With the pool of available dot-com addresses dwindling, one of the largest countries in the world and one of the smallest are marketing their own country codes.
The American dot-us extension is open for business on April 24 and Ottawa-based registrar Internic.ca will begin selling addresses to Canadians. Dot-tk, meanwhile, is the code for the tiny South Pacific island of Tokelau (pop. 1,500). Starting Thursday its addresses are being marketed internationally by Dutch corporation Taloha Inc., which means “”hello”” in Tokeauan.
The dot-us registry, operated by Washington, D.C.-based NeuStar Inc. was previously limited to 4th tier addresses — addresses that require city and state, like washington.dc.us. “”No one used it. There were less than 10,000 in use,”” says Internic president Rob Hall. “”They tend to be hospitals, libraries, individual towns.”” Beginning next month, those restrictions will be removed and dot-us will be a standalone address.
Right now, most people tend to think of a dot-com address as being American, says Hall, but that could change if dot-us comes into its own. “”What we’re seeing is more and more companies saying, ‘I’m going to use my country code sites to direct advertising and pricing to the people that country. That way I find out how many people are coming to the dot-us site,'”” says Hall.
However, in order to qualify for a dot-us domain, you must be able to prove a connection to the U.S., such as citizenship, affiliation with an American company or ownership of an American trademark. The goal for Internic, says Hall, is to market the address to Canadian companies so they can direct potential American clients to a tailored Web site with American marketing material.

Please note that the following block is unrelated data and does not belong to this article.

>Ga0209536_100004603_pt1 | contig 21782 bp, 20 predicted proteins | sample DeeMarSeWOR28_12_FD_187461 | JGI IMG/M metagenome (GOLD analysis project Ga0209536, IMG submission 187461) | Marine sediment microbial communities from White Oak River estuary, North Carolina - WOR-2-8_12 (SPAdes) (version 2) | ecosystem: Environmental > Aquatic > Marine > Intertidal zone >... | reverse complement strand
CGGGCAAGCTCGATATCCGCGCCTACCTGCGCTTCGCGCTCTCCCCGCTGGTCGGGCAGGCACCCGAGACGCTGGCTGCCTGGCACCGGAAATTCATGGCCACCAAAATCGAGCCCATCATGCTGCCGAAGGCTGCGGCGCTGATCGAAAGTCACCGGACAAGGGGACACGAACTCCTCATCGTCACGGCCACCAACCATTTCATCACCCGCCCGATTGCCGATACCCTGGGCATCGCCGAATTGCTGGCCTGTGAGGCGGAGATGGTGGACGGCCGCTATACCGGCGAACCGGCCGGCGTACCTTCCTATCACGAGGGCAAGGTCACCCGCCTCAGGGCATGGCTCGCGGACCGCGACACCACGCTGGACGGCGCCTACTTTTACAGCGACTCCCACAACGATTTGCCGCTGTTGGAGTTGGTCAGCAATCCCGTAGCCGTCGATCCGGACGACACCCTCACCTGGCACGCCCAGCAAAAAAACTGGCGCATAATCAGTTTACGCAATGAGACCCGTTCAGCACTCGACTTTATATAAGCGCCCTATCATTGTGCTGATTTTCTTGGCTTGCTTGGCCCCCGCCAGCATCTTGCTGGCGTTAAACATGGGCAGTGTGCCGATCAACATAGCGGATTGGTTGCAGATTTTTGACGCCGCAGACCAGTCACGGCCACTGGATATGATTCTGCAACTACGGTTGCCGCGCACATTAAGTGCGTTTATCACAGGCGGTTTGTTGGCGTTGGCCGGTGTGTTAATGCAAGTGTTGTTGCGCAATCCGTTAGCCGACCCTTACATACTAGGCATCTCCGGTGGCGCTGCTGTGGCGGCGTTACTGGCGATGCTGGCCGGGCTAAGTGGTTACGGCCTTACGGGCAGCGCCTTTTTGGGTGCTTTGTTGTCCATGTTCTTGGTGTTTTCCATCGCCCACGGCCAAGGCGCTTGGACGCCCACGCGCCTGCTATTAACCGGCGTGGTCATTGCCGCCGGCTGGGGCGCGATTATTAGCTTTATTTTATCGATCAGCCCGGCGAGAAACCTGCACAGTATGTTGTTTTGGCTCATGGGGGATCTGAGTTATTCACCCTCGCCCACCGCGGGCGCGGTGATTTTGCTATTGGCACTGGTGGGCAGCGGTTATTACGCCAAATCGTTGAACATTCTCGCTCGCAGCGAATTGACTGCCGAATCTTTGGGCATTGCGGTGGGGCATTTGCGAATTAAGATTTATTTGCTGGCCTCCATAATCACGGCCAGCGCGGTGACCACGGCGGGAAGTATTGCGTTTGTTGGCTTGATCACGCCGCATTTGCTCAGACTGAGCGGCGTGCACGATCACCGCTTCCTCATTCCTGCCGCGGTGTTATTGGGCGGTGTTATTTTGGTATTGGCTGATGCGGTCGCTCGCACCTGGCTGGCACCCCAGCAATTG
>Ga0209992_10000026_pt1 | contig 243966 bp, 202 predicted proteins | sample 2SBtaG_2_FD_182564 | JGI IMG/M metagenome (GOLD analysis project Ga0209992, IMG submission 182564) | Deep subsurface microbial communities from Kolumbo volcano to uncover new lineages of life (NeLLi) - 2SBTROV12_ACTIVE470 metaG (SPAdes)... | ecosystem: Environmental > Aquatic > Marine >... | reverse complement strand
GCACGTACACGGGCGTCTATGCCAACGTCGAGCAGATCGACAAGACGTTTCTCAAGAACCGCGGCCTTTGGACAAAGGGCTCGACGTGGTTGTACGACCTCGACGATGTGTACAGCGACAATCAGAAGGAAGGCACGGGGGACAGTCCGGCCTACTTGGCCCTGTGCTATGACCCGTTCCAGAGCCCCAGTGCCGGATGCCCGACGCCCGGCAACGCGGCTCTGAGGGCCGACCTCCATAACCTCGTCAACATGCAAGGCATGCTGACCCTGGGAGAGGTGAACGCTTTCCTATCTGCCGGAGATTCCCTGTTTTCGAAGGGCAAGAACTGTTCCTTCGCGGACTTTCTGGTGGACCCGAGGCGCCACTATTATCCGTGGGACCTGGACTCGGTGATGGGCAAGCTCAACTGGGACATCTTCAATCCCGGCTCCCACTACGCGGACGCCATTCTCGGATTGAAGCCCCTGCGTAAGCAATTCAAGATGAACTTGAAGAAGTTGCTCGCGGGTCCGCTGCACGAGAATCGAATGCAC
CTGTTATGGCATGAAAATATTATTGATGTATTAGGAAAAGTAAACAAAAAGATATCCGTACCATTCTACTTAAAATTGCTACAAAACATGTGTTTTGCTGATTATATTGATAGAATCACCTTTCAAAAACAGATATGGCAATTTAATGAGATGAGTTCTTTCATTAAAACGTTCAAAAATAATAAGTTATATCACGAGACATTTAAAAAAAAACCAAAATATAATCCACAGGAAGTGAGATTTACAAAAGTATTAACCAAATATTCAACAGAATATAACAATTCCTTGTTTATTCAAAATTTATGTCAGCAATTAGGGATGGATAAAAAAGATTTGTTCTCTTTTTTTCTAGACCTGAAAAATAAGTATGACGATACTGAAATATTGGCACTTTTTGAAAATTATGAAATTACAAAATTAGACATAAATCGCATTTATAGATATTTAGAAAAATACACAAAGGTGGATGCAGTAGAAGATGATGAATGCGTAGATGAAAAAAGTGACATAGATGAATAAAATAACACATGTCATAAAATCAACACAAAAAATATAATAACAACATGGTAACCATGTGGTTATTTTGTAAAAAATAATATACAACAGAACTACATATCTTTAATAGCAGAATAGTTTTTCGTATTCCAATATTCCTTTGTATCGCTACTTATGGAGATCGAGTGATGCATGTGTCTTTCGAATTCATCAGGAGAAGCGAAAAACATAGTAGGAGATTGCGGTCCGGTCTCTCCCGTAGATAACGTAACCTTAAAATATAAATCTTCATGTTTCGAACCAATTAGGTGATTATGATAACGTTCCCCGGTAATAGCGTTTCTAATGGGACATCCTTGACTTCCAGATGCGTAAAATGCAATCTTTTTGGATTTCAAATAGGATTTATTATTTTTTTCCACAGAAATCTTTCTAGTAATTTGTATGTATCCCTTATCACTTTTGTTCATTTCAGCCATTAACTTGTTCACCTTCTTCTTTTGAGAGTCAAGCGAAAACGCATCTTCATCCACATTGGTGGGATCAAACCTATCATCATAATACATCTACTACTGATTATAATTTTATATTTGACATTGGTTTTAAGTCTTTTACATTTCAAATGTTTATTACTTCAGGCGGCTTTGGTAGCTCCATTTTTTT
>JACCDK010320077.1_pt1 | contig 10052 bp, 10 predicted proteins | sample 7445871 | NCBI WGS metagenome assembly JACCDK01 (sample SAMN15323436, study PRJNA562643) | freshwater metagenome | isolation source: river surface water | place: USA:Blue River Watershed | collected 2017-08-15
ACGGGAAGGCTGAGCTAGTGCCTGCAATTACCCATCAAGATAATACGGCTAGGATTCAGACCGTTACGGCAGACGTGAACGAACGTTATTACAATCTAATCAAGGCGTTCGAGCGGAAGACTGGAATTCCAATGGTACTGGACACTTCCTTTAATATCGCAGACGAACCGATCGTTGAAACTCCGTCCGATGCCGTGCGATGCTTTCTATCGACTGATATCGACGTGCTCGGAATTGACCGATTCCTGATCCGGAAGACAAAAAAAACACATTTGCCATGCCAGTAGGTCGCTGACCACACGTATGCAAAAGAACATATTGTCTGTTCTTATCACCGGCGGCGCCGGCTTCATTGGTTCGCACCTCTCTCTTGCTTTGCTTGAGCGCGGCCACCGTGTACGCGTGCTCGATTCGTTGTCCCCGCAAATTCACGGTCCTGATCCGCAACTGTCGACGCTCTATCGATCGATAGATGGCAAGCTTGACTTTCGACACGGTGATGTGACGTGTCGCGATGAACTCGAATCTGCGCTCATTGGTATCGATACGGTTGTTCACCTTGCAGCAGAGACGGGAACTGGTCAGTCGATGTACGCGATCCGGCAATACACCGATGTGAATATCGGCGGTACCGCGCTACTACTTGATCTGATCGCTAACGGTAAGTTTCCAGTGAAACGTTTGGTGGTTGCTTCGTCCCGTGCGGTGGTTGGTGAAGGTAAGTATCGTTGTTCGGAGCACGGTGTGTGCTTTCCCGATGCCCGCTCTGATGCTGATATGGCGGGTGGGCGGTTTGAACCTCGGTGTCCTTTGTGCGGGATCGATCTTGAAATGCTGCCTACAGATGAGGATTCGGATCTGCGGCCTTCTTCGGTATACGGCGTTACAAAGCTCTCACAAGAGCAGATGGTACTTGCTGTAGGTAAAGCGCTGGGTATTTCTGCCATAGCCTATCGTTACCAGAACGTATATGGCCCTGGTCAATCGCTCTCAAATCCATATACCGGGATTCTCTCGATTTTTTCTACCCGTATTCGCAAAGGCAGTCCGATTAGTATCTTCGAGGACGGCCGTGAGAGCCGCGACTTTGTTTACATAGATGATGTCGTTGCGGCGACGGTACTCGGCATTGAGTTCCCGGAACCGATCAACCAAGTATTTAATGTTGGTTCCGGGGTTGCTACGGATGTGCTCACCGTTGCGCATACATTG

He expects companies to begin registering dot-us addresses as soon as they become available, if only to protect their names.
Dot-tk, on the other hand, doesn’t have quite the international caché. Dot-tv — the country code for another Pacific island, Tuvalu — has made a killing by marketing its name as dot-television. But the only thing dot-tk stands for is “”te kopen,”” which is Dutch for “”to buy”” or “”for sale.””
To get past this problem, domains are being given away for free, says Dot TK spokesperson Hans Bouman. “”What Dot TK is trying to do with this extension is get a critical mass so it will be totally accepted that you can have URLs ending in dot-tk,”” he says. There are now 140,000 dot-tk addresses registered — none of which are owned by the citizens of Tokelau, who share only four phone lines between them.
“”Of those 140,000 registered, quite a lot are from Holland,”” says Bouman. “”This is one of the last great extensions on the Internet. If you look at dot-info, dot-biz, dot-shop, you always have to buy it. Finally there’s a free domain name that’s unique.””
In order to turn a profit for Taloha Inc. and the people of Tokelau, Dot TK is also selling a DNS service for US$35 a year and have set aside 55,000 trademark names belonging to Fortune 500 companies, which they can then register for themselves at a cost. The company may have already gaffed, however, since cocacola.tk appears to link to a Dutchman’s homepage.
The rush to capitalize on extensions other than dot-com has hit fever pitch, says Hall. “”There’s only about 220 of them (country codes) and I’m not sure how many of them are very useful,”” he says. “”I think you will see more specialized ones. So, where does it end? That’s a huge debate right now in the industry.””